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Wednesday, 28 December 2016

Carousel Guest Blog - Tom Sawyer and Huckleberry Finn

As some may have noticed, I messed up the new schedule and posted two weeks in a row, the last time being last week. In lieu of what should have been today's post, I humbly present a guest post I wrote for Carousel, the official blog of Skyhorse Publishing. They were kind enough to invite me to write a piece on their recent republication of The Adventures of Tom Sawyer and The Adventures of Huckleberry Finn.



Wednesday, 21 December 2016

The Victorian Invention of Christmas

On the odd occasion when I am asked what the greatest invention of the Victorian Era was, I tend to step sideways on it. Yes, various industrial, scientific, entertainment, and transportation technologies are interesting, but I think the best invention of the Victorian Era is the middle class. The idea of the bulk of persons in a society standing between obscene wealth and dire poverty, being able to enjoy opportunity and the fruits of their education and labour, to experience personal freedom as a birthright rather than a class privilege, is a remarkable idea virtually unprecedented in human history. For my second favourite Victorian invention, I may have to say Christmas.

Victorian card of Father Christmas
in his traditional green coat.

Wednesday, 14 December 2016

Scientific Romances in the Atomic Age

The resolution to the War in the Pacific in 1945 threw a wholly new anxiety onto the shoulders of the world: the heretofore impossible spectre of actual global annihilation. The atomic bombings of Hiroshima and Nagasaki culminated a trend begun with The Great War. In that first conflict, the "Christian Century" of infinite moral progress was crushed beneath the violence of technological warfare predicted by the likes of H.G. Wells, George Tomkyns Chesney, and the other 19th century writers of doomsday invasion stories. Often they predicted an apocalyptic outcome to the oncoming war, but humanity's execution was blessedly stayed in 1919. Even with advances in tank, aeroplane and explosive technologies, truly obliterating humanity was beyond humanity's power.

Then along came The Bomb.

To make the situation that much more dire, the end of the War in Europe also furnished a new and powerful opponent. No sooner were Germany and Japan brought to heel than the Soviet Union filled the vacuum, being a more expansive and more horrific regime than the two villains of World War II combined. Furthermore, Stalin also possessed The Bomb and, under Khrushchev (with help from Castro), the animosity between the USSR and the USA nearly led to Armageddon. While both sides built up their capacity for mutually assured destruction, proxy wars were held in Southeast Asia and in the ideological realm of outer space.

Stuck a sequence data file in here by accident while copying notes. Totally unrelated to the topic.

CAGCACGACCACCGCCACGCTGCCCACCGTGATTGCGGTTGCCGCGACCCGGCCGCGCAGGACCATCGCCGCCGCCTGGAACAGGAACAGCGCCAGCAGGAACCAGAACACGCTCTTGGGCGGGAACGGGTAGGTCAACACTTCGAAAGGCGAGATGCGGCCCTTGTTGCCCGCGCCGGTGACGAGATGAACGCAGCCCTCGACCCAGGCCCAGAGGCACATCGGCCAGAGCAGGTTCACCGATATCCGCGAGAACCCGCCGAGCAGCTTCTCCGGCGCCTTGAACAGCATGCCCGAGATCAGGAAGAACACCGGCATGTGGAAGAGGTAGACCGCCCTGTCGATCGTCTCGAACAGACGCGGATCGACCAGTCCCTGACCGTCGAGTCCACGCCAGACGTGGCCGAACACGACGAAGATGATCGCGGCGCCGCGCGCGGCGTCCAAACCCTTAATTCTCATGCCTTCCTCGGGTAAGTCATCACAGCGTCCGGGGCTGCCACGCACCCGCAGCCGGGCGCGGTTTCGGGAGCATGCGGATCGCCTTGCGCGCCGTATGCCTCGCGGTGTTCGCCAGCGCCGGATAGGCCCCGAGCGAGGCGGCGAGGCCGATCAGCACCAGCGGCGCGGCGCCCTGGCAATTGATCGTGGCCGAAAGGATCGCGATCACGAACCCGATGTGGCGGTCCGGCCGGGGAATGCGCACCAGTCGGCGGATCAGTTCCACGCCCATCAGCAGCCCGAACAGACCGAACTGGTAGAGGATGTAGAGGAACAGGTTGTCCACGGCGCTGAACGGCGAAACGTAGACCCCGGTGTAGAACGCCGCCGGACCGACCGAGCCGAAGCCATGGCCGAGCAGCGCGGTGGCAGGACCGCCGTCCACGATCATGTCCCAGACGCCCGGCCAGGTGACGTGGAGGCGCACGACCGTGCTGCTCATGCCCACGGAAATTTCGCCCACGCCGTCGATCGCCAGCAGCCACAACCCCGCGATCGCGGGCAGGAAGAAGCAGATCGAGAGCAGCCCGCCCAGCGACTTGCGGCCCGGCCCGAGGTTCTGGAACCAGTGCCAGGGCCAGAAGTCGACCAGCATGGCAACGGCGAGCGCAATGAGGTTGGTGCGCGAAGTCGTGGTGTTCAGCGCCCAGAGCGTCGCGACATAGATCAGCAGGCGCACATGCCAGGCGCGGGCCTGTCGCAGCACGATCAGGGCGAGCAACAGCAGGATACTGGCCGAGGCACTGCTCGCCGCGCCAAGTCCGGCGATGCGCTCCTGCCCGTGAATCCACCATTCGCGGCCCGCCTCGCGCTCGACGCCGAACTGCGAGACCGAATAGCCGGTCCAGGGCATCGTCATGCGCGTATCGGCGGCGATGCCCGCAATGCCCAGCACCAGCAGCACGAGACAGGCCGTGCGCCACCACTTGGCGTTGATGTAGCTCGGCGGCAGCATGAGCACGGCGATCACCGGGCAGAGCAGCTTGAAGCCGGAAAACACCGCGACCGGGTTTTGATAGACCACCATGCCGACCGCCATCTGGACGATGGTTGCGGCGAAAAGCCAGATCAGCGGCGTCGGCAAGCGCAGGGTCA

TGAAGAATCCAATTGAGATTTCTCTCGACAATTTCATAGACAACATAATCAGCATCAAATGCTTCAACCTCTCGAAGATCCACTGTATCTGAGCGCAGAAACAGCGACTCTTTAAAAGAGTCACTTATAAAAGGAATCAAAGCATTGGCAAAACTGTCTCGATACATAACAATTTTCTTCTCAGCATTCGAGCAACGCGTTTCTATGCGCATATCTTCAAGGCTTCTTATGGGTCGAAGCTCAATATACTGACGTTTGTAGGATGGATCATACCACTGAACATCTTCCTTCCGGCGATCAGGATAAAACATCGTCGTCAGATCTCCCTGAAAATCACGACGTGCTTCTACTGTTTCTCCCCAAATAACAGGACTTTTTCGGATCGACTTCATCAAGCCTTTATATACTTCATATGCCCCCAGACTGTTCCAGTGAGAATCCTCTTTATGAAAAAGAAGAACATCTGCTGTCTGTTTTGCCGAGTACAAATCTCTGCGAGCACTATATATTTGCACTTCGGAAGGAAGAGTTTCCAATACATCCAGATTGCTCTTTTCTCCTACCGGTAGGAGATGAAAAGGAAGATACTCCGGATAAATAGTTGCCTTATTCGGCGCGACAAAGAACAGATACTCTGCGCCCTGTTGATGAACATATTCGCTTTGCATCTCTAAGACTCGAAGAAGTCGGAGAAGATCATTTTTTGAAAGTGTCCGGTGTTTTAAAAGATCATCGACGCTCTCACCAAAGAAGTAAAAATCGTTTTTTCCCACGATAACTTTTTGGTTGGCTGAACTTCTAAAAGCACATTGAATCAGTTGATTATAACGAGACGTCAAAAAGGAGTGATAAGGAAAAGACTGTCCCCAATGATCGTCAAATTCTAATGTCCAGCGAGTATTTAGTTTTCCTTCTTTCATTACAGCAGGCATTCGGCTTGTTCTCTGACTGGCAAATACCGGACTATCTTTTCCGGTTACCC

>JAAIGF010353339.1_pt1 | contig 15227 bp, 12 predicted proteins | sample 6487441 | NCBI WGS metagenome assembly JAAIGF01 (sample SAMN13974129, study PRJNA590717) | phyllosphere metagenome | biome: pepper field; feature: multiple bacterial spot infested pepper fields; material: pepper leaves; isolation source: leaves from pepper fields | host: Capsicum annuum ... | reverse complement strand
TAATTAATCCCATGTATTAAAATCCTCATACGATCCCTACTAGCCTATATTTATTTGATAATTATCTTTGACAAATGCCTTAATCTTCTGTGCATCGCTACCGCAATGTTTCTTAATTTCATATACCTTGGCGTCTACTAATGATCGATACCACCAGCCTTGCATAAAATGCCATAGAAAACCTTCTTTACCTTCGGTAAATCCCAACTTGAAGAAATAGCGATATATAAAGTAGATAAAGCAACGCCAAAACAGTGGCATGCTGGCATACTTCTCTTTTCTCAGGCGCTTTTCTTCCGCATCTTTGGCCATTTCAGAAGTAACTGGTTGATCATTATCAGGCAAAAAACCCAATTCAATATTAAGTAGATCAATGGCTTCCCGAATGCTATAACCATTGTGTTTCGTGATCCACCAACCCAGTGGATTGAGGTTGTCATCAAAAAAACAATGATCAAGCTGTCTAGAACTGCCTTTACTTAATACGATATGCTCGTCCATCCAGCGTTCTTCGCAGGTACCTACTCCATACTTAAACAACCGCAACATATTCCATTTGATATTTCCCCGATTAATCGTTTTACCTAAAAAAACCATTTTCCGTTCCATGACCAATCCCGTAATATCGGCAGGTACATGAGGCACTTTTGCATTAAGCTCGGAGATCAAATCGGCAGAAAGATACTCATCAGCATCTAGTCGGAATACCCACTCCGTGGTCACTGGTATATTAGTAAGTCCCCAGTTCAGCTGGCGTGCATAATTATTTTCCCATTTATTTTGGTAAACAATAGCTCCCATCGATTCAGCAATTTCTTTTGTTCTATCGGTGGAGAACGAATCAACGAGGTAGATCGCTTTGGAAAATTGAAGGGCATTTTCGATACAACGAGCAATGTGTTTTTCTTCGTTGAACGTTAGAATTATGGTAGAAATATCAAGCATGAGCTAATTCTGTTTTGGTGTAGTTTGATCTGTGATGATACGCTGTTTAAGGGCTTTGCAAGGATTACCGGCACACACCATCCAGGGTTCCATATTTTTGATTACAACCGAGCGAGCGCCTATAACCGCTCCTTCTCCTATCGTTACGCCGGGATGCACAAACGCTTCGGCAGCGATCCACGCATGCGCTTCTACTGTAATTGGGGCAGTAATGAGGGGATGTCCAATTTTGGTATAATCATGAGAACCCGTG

Our ability to smash atoms and potential to harness them for a new technological age, as well as the Space Race and its naive utopian promises, formed the perfect backdrop for what would later be recognized as the Golden Age of Science Fiction in film. The Great War that closed out the Victorian-Edwardian Era also closed out the genre of Scientific Romances; stories of adventure in far-flung places that shared the thrill of scientific discovery, technological innovation, and colonial exploration to a pre-film society, written by the likes of Jules Verne, Garrett P. Serviss, Sir Arthur Conan Doyle, Camille Flammarion, Edward Everett Hale, and Edward Ellis. Between the wars, the only books of Verne's that were adapted to film were his spy adventures like Michael Strogoff, with a solitary exception in 1929's The Mysterious Island that had more in common with its own time period than Verne's original novel. Science Fiction, properly speaking, took over during the interwar period, in everything from serious meditations on how science and technology may affect society in such works as Metropolis (1927) and Things to Come (1936) down to the Pulpy action-adventure of Flash Gordon (1936) and The Phantom Empire (1935). This nascent realm of Art Deco and radium transformed into the world of Googie and the atom after the Second World War.

Nevertheless, people old enough to beget the Baby Boom were themselves old enough to remember those years before the First World War, or remember the stories told by their own parents. The Gay Nineties re-surged as a reassuring nostalgia in film and places like Disneyland. One user of the Tiki Central forum referred to Tiki lounge culture as the "emotional bomb shelters of the Atomic Age," and the same could be said of retreat into bygone days of bustled ladies in feathered hats and suffragette sashes, men in seersucker and handlebar moustaches, horseless carriages, pennyfarthing bicycles, Queen Anne revival architecture, barbershop quartets, and marching bands playing in town square. The authors of the Victorian-Edwardian Era came along with it. In particular, those writers of Scientific Romances became suitable for reinterpretation as modern Science Fiction.